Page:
Missing Nebaj

by Susana Raymundo

I’m always thinking of my hometown of Nebaj, how I miss it! I miss its cold rain and icy temperatures getting right into the marrow of my bones. I miss seeing hailstones the size of a peach pit without a single drop of rain falling from the sky. I miss my little solitary neighbourhood with only 5 houses made of adobe and wood. I miss the icy water of the rivers, lakes and springs where I would lose my plastic sandals, while my mother washed the clothes of our family with snakes basking in the sun just meters from her.

I used to eat together with my parents and siblings in the darkness around the campfire. We would play tag, or make figures from beeswax, or hear the stories of my parents. And when nature called I would ask for one of my older siblings or my parents to accompany me out into the yard where we planted trees of peaches, plums, avocados and chayote, as well as beautiful flowers that my father grew.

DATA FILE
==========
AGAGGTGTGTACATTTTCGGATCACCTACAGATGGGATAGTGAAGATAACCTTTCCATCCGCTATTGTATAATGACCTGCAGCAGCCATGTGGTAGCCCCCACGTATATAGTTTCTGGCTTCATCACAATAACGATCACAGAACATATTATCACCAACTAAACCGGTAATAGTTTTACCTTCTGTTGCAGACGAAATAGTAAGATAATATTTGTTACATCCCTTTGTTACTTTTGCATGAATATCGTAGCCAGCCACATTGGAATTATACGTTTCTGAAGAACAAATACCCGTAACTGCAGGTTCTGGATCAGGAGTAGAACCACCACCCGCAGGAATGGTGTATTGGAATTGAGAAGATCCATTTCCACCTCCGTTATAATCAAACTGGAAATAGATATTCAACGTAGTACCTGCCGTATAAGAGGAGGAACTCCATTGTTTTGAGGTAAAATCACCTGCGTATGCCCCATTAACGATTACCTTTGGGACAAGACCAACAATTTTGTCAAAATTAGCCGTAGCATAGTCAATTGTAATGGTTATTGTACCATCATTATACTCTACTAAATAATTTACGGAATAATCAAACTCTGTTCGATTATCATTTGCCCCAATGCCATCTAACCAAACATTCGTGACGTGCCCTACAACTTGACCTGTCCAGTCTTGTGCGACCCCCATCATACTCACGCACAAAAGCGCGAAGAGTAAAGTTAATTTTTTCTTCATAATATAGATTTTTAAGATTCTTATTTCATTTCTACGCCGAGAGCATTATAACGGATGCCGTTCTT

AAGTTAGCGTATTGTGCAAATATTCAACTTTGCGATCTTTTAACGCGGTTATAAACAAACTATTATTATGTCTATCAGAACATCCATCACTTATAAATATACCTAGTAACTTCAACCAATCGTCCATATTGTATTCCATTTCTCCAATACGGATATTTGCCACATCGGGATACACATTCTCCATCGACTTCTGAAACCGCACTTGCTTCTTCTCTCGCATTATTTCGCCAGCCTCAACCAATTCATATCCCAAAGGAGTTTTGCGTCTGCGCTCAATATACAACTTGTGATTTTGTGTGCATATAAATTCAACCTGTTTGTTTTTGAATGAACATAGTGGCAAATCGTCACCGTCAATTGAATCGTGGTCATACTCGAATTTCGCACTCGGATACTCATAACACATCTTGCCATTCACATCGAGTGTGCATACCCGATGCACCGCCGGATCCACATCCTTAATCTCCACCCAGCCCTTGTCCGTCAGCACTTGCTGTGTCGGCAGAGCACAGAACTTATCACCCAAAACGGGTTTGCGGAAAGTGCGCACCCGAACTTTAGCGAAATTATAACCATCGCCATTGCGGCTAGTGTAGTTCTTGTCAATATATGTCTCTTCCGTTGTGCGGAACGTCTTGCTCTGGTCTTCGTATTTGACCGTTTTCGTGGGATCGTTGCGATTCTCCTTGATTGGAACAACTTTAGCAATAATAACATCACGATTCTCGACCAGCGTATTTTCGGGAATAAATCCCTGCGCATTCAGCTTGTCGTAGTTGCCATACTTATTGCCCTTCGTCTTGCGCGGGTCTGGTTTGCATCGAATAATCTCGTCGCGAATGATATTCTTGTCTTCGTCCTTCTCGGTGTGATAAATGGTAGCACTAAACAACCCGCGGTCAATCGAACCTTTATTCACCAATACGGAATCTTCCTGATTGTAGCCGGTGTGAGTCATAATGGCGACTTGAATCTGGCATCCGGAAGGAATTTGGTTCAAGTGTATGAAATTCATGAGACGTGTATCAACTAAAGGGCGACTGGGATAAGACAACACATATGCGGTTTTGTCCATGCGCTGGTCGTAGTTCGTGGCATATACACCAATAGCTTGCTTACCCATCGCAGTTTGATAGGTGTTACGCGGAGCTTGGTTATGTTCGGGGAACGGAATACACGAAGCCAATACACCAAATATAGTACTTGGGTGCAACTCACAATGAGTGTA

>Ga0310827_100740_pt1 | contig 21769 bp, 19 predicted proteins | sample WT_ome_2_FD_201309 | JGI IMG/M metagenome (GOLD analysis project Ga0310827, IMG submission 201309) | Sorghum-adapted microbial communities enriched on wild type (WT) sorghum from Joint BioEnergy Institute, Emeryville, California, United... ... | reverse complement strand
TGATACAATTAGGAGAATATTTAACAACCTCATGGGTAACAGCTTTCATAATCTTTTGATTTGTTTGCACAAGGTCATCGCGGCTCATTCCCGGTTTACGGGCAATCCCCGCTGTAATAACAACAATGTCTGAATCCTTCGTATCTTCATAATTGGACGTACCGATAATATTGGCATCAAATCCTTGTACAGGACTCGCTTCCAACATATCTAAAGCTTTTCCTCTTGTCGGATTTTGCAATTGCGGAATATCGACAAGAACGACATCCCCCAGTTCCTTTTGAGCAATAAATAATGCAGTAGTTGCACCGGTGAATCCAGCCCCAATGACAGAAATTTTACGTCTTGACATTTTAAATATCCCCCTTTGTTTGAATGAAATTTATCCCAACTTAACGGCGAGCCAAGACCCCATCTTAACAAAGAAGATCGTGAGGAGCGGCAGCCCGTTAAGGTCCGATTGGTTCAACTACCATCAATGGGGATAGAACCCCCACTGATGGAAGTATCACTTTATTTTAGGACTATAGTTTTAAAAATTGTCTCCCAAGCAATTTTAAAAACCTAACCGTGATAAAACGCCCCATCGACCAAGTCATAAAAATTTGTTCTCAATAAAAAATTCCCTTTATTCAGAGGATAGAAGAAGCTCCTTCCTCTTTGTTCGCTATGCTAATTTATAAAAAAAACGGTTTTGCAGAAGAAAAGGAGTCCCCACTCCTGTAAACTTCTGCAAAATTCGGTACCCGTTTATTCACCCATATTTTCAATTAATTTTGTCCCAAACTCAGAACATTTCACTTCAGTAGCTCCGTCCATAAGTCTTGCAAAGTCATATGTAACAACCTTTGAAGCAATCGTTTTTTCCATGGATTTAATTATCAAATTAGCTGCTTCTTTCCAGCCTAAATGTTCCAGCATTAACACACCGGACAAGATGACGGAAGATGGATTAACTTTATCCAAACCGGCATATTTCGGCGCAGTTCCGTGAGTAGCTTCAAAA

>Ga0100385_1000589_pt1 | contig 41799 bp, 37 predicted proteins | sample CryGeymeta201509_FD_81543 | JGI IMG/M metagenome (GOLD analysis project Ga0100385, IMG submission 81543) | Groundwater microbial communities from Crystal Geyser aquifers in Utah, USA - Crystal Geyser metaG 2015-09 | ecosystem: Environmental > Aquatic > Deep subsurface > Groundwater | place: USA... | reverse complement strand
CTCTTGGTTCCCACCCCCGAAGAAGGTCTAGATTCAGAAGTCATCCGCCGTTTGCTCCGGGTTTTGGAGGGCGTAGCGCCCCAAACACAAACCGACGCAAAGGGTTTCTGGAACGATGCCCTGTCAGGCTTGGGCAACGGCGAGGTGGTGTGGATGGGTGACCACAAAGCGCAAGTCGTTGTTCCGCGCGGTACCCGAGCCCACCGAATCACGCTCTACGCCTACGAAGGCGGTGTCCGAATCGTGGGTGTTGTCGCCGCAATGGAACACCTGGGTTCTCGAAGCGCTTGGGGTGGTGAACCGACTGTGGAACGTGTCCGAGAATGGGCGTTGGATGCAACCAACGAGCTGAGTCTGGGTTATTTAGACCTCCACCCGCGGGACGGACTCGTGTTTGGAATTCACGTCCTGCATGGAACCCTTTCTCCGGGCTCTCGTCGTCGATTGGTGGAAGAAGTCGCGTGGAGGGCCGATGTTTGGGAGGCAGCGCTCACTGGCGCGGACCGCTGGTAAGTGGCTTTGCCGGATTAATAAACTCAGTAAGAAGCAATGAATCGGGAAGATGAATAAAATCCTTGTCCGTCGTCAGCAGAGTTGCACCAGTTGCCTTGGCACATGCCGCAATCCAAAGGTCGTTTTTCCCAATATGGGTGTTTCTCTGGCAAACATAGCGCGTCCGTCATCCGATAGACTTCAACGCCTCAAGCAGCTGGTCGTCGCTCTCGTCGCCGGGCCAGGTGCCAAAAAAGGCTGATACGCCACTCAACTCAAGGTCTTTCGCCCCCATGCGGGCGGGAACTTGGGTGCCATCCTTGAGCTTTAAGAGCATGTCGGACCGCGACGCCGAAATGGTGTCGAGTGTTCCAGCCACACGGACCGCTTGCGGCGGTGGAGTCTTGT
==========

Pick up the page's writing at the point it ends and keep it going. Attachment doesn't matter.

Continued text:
I used to lose myself out on the trails full of tall trees, wedding butterflies and dragonflies, where I was chased by barking dogs that saw me as wild prey.

I also miss the moments I passed in the mountains with my family where we would gather wood, throw ourselves in the river with our dogs, or play in the big green fields where we reared the pigs. I used to make little cakes with my mother, who learned how to make them solely through trial and error, and then we would sell them in the few shops that there were in Nebaj.

You could climb up into the attics of the houses to surprise the pigeons there and try to grab one of them – although they always escaped me. Right from our attic, I used to watch couples falling in love, as the men would wait for a woman who he was attracted to and would flirt with her with the sounds “chit, chit”. If she liked the man she would move her shawl or change it from one shoulder to the other, he would then approach her and grab her shawl. Their looks were full of flirtation, and they would spend hours talking together without touching anything more than her shawl.

I want to feel my feet touching again the wet soil with dried pine needles, while my father made the adobe for our house.

I want my mother to tie me a headscarf with a typical knot, to lie me down on the ground where the roots of the chayote grows, and to pass me the earth that she digs up to find these roots so that I can make cakes of soil.


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